Second, ballot initiatives provide a path for citizens to democratically express their ideas. Of course, the democratic nature of ballot initiatives says nothing of morality: initiatives range from the laudable measures calling for statewide universal healthcare to the morally insolvent represented by acts like the “Sodomite Suppression Act”, a reprehensible initiative calling for statewide execution of members of the LGBTQ community.
The range of subjects covered by ballot initiatives is nearly limitless, and while most initiatives do not survive long enough to receive a vote from the general public, ballot initiatives remain procedurally significant merely in that they are introduced into the marketplace of ideas. This procedural significance exists regardless of the substantive merits of the initiatives, with democratically compelling state ballot initiative questions like: “should we give $1 million to one random voter?”, “should Denver set up a commission to track aliens?”, and “should we stop selling the Europeans our horse meat?” Regardless of the content of the initiatives, their consideration is itself a democratic virtue and strong argument for the continued use of ballot initiatives.
Third, while ballot initiatives are democratic,they sometimes produce substantively imperfect results. Despite being the will of the people, the substantive terms of the Massachusetts Marijuana Legalization Initiative were short-lived. Towards the end of July 2017, Massachusetts Governor Baker signed into law House No. 3818, An Act to ensure safe access to marijuana. This law amended the voter approved cannabis laws by raising taxes on cannabis from 12% to 20%, altered the scheme in which municipalities could ban legal cannabis sales, and restructured the newly formed Cannabis Control Commission. As a result, although legalization advocates were able to achieve their goal of legalizing cannabis, the regulatory structure was significantly different than originally envisioned.
Ballot Initiatives: The People’s Branch of Government – Truism, or Absurdity?
The debate over the place of ballot initiatives within democracy is ongoing. On one hand, ballot initiatives can be construed as a “fourth branch of government” (or perhaps fifth, for those readers who may also delegate such status to administrative agencies).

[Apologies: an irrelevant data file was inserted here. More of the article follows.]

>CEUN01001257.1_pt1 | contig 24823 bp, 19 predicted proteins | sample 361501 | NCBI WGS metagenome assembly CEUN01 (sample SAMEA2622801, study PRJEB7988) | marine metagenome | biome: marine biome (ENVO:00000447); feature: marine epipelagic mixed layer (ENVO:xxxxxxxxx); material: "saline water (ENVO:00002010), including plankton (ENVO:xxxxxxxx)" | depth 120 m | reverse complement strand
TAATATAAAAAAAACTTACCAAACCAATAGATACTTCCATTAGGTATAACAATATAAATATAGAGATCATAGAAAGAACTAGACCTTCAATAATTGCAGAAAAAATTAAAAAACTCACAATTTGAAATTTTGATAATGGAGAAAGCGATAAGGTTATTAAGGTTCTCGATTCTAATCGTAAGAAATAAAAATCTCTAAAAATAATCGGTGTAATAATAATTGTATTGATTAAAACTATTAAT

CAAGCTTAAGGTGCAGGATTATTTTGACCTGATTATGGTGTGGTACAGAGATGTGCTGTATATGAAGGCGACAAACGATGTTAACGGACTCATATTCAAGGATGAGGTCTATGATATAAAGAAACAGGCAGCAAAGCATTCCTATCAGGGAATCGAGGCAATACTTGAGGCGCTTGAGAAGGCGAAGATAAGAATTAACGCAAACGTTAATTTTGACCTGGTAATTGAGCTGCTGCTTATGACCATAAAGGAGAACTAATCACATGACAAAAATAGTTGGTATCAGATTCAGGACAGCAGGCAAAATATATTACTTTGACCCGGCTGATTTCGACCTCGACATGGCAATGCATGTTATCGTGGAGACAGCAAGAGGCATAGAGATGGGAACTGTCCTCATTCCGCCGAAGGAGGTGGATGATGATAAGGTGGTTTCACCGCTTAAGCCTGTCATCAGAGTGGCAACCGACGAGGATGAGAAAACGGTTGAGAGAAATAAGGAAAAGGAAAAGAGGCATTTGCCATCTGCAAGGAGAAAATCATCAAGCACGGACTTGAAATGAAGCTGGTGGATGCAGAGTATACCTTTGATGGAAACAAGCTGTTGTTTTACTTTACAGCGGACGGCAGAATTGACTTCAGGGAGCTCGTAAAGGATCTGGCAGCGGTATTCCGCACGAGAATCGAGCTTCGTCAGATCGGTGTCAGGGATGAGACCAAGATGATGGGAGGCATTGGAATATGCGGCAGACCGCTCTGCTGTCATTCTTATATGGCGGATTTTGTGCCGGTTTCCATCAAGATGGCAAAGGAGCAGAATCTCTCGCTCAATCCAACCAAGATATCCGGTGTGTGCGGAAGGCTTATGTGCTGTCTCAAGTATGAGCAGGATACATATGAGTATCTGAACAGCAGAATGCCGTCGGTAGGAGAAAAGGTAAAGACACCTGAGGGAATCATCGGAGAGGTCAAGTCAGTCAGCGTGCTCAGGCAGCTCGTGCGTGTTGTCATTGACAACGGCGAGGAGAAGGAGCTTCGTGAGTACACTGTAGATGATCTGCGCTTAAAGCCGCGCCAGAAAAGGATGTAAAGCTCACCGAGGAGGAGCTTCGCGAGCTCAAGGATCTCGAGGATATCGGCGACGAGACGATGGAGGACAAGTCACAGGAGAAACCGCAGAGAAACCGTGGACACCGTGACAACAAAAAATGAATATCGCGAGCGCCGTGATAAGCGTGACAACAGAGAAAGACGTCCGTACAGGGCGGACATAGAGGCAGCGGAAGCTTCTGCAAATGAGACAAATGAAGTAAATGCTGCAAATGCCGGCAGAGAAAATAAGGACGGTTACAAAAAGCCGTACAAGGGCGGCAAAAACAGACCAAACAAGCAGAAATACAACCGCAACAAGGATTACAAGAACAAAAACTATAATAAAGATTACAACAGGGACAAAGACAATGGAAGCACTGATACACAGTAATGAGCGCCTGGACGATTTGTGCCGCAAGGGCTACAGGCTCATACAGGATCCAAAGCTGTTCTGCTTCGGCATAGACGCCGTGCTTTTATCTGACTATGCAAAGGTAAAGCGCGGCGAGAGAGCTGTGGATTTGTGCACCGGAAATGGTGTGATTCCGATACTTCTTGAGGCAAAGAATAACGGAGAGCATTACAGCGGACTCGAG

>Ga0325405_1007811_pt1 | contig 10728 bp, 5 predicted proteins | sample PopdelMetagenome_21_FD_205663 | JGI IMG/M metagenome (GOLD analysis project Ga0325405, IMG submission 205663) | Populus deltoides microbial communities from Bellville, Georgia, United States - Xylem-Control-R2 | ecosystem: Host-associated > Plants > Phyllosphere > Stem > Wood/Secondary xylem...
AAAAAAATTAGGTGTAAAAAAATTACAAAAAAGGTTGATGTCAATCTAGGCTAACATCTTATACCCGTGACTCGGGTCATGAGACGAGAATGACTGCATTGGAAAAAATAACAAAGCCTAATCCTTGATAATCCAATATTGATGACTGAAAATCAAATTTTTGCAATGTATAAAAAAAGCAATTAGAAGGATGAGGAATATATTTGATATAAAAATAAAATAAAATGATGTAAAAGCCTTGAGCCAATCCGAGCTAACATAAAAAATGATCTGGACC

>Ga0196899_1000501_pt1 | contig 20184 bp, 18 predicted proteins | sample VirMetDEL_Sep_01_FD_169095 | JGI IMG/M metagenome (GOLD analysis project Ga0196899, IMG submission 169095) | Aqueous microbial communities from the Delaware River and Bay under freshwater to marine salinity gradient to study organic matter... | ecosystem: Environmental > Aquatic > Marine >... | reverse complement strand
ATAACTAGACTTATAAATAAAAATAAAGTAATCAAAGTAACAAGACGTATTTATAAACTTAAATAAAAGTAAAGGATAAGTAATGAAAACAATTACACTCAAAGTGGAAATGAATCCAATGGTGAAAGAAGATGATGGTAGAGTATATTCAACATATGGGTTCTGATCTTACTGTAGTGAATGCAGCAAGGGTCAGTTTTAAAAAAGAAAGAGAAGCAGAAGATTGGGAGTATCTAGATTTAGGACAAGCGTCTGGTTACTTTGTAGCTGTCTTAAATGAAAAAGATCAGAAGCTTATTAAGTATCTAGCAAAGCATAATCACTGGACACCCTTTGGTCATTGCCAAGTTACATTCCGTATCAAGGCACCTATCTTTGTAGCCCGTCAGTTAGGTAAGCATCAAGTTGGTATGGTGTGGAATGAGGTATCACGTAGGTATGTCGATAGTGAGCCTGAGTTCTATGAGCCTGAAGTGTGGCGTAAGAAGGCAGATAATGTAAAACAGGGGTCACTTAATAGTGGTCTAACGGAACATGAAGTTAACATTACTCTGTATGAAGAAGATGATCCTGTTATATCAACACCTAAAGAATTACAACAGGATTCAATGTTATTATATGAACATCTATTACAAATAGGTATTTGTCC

Ballot initiatives allow citizens to circumvent special interests and legislative roadblocks to see their will materialized. Alternatively, although ballot initiatives support the free expression of ideas, they fail to provide an opportunity for consideration and compromise with dissenting views, which is substantially undemocratic. Rather than circumventing special interests, this shortcoming may make ballot initiatives the epitome of special interests, allowing the loudest voices in the room to acquire funding and support on the public sphere, regardless of their relative merits and detractors.
The cannabis ballot initiative saga in Massachusetts presents a compromise between this dichotomy. Ballot initiative lawmaking may indeed represent a new “fourth branch of government” – but a fourth branch that is weaker in its power. As Massachusetts has shown, voter approved laws remain subject to the check and balance of subsequent legislative action, which in turn is checked by traditional balance of powers built into state and federal constitutions. The ballot initiative process has a demonstrable capacity to force legislative action, a democratic strength in its own right.
Connor Mullen anticipates graduating from Boston University School of Law in May 2018.